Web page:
TOKYO — Japan released aerial photos of Chinese oil and gas exploration platforms Wednesday it said were close to disputed waters and proved that Beijing was planning to tap into an oil field that straddles both countries' territory.
"While the objects may be on the Chinese side of the dividing line, for China to unilaterally develop the natural resources there is extremely regrettable," Japan's main government's main spokesman Yoshihide Suga told reporters during a press conference.
In 2008, Japan and China agreed to jointly develop resources in the area, which is claimed by both countries.
The new aerial photographs showed 16 Chinese platforms in the area, 12 of which have been built since 2013, Suga said.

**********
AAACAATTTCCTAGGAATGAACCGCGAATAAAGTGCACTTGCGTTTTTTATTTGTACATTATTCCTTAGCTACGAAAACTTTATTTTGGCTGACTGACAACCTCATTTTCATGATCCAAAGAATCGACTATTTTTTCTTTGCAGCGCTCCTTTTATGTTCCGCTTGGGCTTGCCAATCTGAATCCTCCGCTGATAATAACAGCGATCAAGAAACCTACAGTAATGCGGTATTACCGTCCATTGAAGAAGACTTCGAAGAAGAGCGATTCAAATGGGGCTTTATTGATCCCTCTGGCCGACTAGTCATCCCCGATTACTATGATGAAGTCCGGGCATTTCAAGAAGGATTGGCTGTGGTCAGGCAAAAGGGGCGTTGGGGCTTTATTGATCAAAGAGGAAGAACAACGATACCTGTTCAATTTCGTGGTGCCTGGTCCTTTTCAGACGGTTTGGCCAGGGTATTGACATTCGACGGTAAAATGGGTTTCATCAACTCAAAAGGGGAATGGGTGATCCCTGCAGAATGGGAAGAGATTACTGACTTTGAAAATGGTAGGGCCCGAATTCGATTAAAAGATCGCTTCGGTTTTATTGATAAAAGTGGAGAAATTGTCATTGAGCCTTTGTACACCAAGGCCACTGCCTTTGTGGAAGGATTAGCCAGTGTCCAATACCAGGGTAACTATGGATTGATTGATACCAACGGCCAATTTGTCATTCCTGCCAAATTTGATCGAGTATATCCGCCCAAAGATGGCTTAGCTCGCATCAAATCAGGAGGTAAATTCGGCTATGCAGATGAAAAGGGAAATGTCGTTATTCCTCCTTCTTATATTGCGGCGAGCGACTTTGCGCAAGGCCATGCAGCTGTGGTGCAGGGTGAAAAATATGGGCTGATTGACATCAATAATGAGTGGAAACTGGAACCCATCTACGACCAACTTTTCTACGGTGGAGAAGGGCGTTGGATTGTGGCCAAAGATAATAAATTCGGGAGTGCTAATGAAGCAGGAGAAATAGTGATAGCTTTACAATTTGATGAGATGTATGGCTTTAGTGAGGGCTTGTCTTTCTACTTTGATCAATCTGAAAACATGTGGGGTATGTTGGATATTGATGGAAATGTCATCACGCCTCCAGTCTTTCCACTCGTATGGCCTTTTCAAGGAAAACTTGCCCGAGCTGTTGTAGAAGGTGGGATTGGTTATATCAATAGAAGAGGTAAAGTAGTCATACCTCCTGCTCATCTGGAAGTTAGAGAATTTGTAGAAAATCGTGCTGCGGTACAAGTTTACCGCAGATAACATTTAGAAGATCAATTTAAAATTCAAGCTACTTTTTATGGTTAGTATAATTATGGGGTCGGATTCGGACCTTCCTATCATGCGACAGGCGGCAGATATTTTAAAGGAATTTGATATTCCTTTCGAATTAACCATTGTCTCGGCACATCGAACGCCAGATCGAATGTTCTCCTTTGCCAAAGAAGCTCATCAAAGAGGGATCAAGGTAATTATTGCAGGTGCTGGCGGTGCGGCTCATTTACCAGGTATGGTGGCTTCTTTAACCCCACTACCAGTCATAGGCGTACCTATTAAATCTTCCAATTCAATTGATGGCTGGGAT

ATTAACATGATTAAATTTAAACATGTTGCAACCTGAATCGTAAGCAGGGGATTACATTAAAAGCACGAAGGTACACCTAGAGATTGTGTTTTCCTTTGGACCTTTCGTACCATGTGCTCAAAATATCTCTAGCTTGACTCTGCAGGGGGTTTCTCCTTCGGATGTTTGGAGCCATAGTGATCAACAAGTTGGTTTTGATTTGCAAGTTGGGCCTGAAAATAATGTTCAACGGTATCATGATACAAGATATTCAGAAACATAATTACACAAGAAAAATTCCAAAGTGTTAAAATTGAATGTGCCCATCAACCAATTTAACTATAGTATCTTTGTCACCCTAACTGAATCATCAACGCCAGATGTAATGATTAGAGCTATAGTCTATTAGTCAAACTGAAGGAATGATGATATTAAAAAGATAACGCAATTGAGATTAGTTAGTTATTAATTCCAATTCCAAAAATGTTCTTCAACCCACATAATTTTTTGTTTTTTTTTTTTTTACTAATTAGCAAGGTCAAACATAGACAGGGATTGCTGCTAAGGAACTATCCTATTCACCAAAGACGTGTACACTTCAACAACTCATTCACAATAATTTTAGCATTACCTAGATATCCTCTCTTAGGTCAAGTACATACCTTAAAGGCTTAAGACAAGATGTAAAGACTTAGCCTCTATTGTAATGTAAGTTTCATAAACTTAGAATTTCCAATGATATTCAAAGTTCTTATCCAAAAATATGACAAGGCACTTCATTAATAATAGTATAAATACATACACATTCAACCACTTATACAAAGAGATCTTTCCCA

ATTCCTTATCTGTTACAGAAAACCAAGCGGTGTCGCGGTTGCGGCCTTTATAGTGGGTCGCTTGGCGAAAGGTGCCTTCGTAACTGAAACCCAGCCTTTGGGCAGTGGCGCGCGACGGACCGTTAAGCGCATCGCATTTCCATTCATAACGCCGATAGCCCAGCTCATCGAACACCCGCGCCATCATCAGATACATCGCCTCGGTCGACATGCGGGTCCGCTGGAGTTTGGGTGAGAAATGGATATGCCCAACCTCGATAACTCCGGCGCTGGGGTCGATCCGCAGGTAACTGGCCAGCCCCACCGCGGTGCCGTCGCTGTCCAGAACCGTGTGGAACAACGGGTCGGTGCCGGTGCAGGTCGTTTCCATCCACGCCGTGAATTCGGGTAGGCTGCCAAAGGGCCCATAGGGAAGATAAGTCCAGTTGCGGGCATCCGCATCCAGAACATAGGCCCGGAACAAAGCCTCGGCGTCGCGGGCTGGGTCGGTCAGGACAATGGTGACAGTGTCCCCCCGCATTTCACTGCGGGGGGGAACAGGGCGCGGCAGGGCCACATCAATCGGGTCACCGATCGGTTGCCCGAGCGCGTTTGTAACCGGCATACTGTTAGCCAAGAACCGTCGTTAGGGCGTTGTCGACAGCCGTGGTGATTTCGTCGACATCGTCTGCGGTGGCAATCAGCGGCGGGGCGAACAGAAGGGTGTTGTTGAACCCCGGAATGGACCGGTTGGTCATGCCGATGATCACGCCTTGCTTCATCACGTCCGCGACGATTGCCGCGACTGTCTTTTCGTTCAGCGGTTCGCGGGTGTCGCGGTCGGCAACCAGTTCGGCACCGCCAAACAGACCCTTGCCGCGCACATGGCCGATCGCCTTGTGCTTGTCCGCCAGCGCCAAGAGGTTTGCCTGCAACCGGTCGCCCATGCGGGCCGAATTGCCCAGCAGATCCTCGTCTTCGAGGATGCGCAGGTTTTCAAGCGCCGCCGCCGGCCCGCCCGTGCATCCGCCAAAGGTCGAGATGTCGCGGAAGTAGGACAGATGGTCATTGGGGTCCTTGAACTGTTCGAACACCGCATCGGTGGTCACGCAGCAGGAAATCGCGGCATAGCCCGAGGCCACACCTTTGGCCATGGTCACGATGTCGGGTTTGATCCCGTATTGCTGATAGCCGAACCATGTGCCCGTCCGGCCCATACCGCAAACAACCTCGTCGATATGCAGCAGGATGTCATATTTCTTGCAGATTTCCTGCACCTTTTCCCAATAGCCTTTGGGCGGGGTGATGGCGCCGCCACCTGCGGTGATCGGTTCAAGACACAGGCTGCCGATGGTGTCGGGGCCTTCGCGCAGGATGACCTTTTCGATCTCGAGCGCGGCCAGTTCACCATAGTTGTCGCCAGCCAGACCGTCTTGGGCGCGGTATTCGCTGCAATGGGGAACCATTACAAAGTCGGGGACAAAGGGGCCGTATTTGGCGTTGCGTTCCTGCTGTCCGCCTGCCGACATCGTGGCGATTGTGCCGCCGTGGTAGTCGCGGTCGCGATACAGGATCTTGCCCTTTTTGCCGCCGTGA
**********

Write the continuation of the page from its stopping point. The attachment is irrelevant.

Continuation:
"We decided to disclose what we can show, as there's been increasing interest home and abroad over China's unilateral efforts to change the status quo," Suga said, referring to a territorial dispute involving Vietnam and the Philippines over the Spratly Islands in South China Sea.
On Tuesday, Japan's defense minister Gen Nakatani called on China to stop building the platforms, adding that Beijing's activities "were also of international concern."
China pushed back after Nakatani's statement.
"This kind of action completely lays bare the two-faced nature of Japan's foreign policy and has a detrimental impact on peace and stability in the Asia Pacific region," China's defense ministry said in a statement on Tuesday.